How we were pressured to squander $18bn excess crude saving — Jonathan
Former President Goodluck Jonathan has spoken out about how the excess crude oil revenue account, which stood at over $20 billion at the inception of his administration, was depleted to about $2 billion when he left office on May 29, 2015.
Answering questions on an interview programme with Bloomberg TV, Mr. Jonathan blamed the state governors for regularly pressurizing the federal government to draw from the reserve fund to augment revenue allocations from the federation account.
“At any time the earnings (from oil) drop, the governors would insist that there is no place in our laws that actually say that the federal government should keep the reserve,” Mr. Jonathan said. “They always insisted that a part of it (excess crude revenue account) should be brought.”
He said there had always been misconception about the excess crude account, pointing out that while a number of people felt it was a reserve fund for the rainy day, others said it was fund that could be drawn from in times of economic difficulty.
“Yes, it is also part of our own reserves. But, when I was there, I tried to make a special fund called a sovereign wealth fund, so that it would not be easy for one to take from there,” the former president said.
Asked to react to claims by the current administration that it inherited empty treasury at inception of its tenure, Mr. Jonathan said that could not be true, arguing that there was no way the administration would have inherited empty treasury and still be able to give bailout to states the way it did.
On the diversification of the economy away from oil, the former president said his administration did “very well”, particularly in encouraging manufacturing and industrialization as well as agricultural development, which he said got to its peak within the five years he was in power.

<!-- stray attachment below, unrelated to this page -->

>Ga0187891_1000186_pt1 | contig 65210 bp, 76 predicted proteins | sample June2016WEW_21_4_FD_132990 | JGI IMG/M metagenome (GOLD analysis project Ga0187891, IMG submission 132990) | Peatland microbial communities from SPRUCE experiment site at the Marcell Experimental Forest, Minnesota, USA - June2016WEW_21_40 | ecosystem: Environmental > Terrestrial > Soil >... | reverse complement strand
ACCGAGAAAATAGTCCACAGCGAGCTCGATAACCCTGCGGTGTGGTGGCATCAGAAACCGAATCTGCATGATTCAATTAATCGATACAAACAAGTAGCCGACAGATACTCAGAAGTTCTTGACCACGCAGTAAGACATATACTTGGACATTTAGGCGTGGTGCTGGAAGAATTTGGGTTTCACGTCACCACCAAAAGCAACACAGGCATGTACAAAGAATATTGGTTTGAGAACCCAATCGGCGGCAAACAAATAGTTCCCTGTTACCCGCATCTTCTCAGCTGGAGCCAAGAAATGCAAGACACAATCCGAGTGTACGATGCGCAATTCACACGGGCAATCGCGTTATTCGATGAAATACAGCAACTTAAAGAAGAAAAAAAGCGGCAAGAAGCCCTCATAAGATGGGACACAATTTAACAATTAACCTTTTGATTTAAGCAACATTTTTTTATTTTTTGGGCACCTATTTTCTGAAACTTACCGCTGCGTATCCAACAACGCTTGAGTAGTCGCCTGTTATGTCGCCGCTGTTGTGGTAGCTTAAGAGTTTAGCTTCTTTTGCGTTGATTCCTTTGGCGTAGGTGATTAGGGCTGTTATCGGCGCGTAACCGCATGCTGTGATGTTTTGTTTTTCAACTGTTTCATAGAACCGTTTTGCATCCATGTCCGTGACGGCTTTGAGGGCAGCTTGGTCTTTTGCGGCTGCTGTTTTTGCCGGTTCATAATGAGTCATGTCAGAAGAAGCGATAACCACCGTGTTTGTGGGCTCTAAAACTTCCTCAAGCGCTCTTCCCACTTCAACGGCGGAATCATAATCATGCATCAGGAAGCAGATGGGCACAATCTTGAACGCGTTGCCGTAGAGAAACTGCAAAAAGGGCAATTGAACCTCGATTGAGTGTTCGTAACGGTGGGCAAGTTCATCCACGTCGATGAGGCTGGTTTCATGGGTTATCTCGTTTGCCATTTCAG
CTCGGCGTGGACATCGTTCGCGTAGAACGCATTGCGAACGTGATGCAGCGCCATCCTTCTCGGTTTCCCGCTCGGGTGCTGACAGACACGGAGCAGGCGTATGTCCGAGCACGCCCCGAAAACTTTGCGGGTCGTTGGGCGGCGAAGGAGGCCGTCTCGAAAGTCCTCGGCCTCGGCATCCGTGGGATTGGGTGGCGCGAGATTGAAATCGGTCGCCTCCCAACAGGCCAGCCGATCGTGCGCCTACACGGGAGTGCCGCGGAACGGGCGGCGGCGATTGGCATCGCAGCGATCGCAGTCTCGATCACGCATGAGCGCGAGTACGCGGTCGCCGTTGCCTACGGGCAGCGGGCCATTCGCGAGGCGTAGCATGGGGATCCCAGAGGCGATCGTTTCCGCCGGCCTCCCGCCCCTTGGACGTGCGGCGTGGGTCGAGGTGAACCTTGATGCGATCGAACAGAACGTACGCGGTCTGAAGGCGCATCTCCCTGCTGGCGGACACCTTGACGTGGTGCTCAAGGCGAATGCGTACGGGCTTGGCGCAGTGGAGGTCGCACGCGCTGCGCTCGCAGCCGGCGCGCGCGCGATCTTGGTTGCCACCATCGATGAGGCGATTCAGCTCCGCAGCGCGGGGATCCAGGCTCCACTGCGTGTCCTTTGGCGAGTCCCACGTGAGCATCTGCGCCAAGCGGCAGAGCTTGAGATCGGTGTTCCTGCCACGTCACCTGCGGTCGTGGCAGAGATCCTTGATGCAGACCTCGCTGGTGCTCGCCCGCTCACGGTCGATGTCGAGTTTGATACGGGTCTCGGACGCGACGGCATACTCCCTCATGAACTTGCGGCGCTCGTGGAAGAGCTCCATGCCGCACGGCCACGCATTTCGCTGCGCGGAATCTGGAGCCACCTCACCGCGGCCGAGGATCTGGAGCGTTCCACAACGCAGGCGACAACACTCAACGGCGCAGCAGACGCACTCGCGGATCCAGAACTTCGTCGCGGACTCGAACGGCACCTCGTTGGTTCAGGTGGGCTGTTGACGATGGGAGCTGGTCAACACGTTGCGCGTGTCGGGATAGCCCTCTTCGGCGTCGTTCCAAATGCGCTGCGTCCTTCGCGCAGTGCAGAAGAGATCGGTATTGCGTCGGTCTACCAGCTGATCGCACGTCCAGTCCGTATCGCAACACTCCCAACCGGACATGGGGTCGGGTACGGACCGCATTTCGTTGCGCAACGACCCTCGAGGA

He spoke of the agriculture transformation agenda of his administration, which he described as not only the best since the history of the country, but also one that received global acclaim.
According to him, it was the administration’s achievements in the agricultural sector that recommended the then minister of agriculture, Akinwumi Adesina, to be elected president of the African Development Bank.
He however expressed regrets that his administration did not succeed much in the solid mineral sector, despite its efforts to attract investors.
“The blue print and everything was worked out. So, if somebody says I did not diversify the economy, I will say that is not true,” he said. “Of course, I was president of Nigeria. Sometimes, when people ask me question, it would seem I was the president of Nigeria from Independence till 2015. I was president for five years.”
On the perception among Nigerians that corruption was rampant during his administration. Mr. Jonathan said there was nothing new about such perception, pointing out that that had always been the case since the country’s independence.
“Perception is based on what people say,” the former president said. “In Nigeria, somehow it has been a routine. From the collapse of the First Republic, what the military said was the reason for taking over was corruption.
“When the Second Republic collapsed, the same was the story. If there is a major change in government where one political party is taking over power from another one, there must be issues that would be raised.
“Yes. I cannot say the country, from beginning of independence, there was no corruption. Yes, there was corruption. I did well to cut down on corruption. My approach was not to make money available to anybody to touch,” he said.
The former president said although his administration succeeded in eliminating corruption in fertilizer subsidies, his attempt to extend same to the oil industry was frustrated.
“The very people that have been accusing us of corruption are the very people that frustrated it. It’s unfortunate,” he lamented.
On whether he would come under investigation by the present administration for corruption, Mr. Jonathan said he was already under probe but that he was reserving his comments on the matter, arguing that it was improper to make comments while investigation was still on.
“Of course, obviously I will be investigated. I am being investigated. Yes, investigations are going on. But, I wouldn’t want to make certain comments, because when a government is working, it is not proper for immediate past president to make certain statements.
“I will allow the government to do the work it is supposed to do. So, I would not want to make serious comments on that. Definitely it’s not proper. After all these investigations and so on, the whole story will be properly chronicled. It is not a good practice. I have just left office. I should allow the person that is on the seat to do what he feels is good for the country,” he said.
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